William Smith, Ph.D.

Professor Emeritus, Biological Chemistry

Ofc: 4301B MSRB III

1150 W. Medical Center Drive

Ann Arbor, MI  48109-5606


(734) 647-3996


Biological Chemistry, Medical School

Areas of Interest

Our laboratory studies nutritionally essential fatty acids, prostaglandins and cyclooxygenases in inflammation, thrombosis and colon cancer. We are particularly interested in the regulation of cyclooxygenases by fish oil omega-3 fatty acids and by nonsteroidal anti-inflammatory drugs (NSAIDs) such as aspirin, ibuprofen and celecoxib.

Aspirin, ibuprofen, celebrex and other NSAIDs block the biosynthesis of prostaglandins by inhibiting the cyclooxygenases (COXs) that catalyze the first step in prostaglandin formation. Prostaglandins are formed from omega-6 and omega-3 polyunsaturated fatty acids, both of which are essential nutrients.

Prostaglandins function as "local" hormones that act at or near their sites of synthesis without traversing the circulation, to coordinate intra-organ physiological processes that typically involve the participation of two or more different cell types. One example is the interaction between blood platelets and vascular endothelial cells that occurs in hemostasis. Platelets produce a prostaglandin called thromboxane that causes platelet aggregation and vasoconstriction whereas the vasculature forms another prostaglandin called prostacyclin that counter-balances the effects of platelet-derived thromboxane. Aspirin is used to prevent coronary thrombosis because aspirin attenuates the overproduction of platelet thromboxane. A nutriceutical regimen that involves increased consumption of fish oil is also known to attenuate prostaglandin formation. Dietary fish oil may be useful in preventing colon cancer. We are collaborating with clinical investigators in the UM Cancer Center in addressing this topic.

At a more biochemical level, my group studies mechanistic aspects of COX-1 and COX-2. Over the years, our group was the first to purify and clone COX-1, to show that COX-1 and COX-2 are pharmacologically distinct, to delineate the molecular basis for the action of aspirin and to determine the x-ray structures of fatty acid substrates in the cyclooxygenase active site. Most recently, we have discovered that while COXs are homodimers based on primary sequence and crystal structures, they exhibit half sites activity--only one monomer catalyzes a COX reaction at any one time. Thus, COXs operate as conformational heterodimers.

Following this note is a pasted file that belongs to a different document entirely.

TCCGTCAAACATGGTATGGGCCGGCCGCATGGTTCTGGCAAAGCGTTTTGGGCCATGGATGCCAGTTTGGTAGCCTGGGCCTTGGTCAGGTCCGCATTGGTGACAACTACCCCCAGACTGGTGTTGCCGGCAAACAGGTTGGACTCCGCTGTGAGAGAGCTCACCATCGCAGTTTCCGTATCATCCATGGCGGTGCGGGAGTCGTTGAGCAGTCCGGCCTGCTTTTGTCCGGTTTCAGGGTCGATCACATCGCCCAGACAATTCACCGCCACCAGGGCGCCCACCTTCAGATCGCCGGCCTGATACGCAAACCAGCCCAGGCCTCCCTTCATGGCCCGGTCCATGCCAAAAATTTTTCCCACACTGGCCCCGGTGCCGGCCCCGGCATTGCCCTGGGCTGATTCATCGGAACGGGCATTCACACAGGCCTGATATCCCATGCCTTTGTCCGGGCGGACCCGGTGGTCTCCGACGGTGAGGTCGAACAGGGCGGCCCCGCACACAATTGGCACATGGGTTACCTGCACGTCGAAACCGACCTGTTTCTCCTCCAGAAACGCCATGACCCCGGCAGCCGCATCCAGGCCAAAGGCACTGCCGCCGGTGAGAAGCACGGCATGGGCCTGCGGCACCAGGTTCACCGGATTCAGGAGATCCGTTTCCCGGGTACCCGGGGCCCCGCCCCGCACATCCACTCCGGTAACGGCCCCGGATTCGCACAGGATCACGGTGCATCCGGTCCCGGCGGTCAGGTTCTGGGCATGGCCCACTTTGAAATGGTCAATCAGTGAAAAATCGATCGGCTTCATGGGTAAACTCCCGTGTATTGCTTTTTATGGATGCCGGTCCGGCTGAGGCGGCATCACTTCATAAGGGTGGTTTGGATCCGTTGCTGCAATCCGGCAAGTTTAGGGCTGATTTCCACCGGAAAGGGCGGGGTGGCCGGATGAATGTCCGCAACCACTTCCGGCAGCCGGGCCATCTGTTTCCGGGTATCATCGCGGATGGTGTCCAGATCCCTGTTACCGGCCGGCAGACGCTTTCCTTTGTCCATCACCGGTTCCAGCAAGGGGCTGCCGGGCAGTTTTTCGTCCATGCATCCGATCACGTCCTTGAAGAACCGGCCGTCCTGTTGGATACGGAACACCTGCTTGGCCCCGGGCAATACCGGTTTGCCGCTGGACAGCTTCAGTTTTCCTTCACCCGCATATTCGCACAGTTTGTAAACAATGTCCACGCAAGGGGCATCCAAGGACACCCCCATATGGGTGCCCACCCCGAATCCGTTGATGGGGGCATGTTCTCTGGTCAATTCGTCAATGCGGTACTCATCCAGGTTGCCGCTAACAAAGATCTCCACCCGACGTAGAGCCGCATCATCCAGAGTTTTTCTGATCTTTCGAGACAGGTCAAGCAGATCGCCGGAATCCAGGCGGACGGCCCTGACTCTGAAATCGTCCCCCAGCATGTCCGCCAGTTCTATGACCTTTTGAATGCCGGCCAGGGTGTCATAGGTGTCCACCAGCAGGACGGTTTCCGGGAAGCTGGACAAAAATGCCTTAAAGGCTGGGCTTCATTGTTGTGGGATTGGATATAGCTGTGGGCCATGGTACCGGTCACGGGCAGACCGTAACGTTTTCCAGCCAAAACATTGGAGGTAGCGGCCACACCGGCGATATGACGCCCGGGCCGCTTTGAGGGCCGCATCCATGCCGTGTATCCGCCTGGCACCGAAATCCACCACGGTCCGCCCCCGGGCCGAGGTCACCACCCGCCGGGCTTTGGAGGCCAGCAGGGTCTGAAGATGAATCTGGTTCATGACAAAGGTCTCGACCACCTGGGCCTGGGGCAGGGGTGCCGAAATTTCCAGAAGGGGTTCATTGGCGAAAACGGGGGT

Finally, we have been trying to understand why there is a need for two COX isoforms, and more specifically, how COX-2 can function independently of COX-1 when the isoforms are co-expressed in the same cell. Recently, we found that COX-1 and COX-2 function in different subcellular compartments.

Honors & Awards

2012  Distinguished Faculty Lectureship, University of Michigan
2007  Olsen Lectureship, St. Louis University
2006  Hayaishi Lectureship, Hamamatsu University, Japan
2006  William C. Rose Award, American Society of Biochemistry and Molecular Biology
2004  Avanti Award, American Society of Biochemistry and Molecular Biology
2004  Berzelius Lectureship, Karolinska Institute, Stockholm
2004  State of Michigan Scientist of the Year Award
2004  AAAS Fellow (Medical Sciences)
2003-present  University Distinguished Professor Emeritus, Michigan State University
2001-2003  University Distinguished Professor, Michigan State University
1999  Michigan Universities Association of Governing Boards Award
1997  Senior Aspirin Award, Bayer Corporation
1996  Abraham White Distinguished Scientific Achievement Award, George Washington University
1995-2003  National Institutes of Health MERIT Award
1992  Distinguished Faculty Award, Michigan State University
1991  Treadwell Award, George Washington University
1989  Research Excellence Award, Golden Key Honor Society, Michigan State University
1987-1995  National Institutes of Health MERIT Award
1981-1986  American Heart Association Established Investigator
1981  Faculty Teaching Award in Osteopathic Medicine, Michigan State University

Published Articles or Reviews

Recent Publications

Higher baseline expression of the PTGS2 gene and greater decreases in total colonic fatty acid content predict greater decreases in colonic prostaglandin-E2 concentrations after dietary supplementation with ω-3 fatty acids.
Wilson MJ, Sen A, Bridges D, Turgeon DK, Brenner DE, Smith WL, Ruffin MT 4th, Djuric Z.
Prostaglandins Leukot Essent Fatty Acids. 2018; 139: 14-19.

Structural basis for selective inhibition of Cyclooxygenase-1 (COX-1) by diarylisoxazoles mofezolac and 3-(5-chlorofuran-2-yl)-5-methyl-4-phenylisoxazole (P6).
Cingolani G, Panella A, Perrone MG, Vitale P, Di Mauro G, Fortuna CG, Armen RS, Ferorelli S, Smith WL, Scilimati A.
Eur J Med Chem. 2017; 138: 661-68.

Effects of fish oil supplementation on prostaglandins in normal and tumor colon tissue: modulation by the lipogenic phenotype of colon tumors.
Djuric Z, Aslam MN, Simon BR, Sen A, Jiang Y, Ren J, Chan R, Soni T, Rajendiran TM, Smith WL, Brenner DE.
J Nutr Biochem. 2017; 46: 90-99.

Fatty Acid Binding to the Allosteric Subunit of Cyclooxygenase-2 Relieves a Tonic Inhibition of the Catalytic Subunit.
Dong L, Yuan C, Orlando BJ, Malkowski MG, Smith WL.
J Biol Chem. 2016; 291: 25641-55.

Interactions of 2-O-arachidonylglycerol ether and ibuprofen with the allosteric and catalytic subunits of human COX-2.
Dong L, Zou H, Yuan C, Hong YH, Uhlson CL, Murphy RC, Smith WL.
J Lipid Res. 2016; 57: 1043-50.

Different Fatty Acids Compete with Arachidonic Acid for Binding to the Allosteric or Catalytic Subunits of Cyclooxygenases to Regulate Prostanoid Synthesis.
Dong L, Zou H, Yuan C, Hong YH, Kuklev DV, Smith WL.
J Biol Chem. 2016; 291: 4069-78.

For a list of publications from Michigan Research Experts, click HERE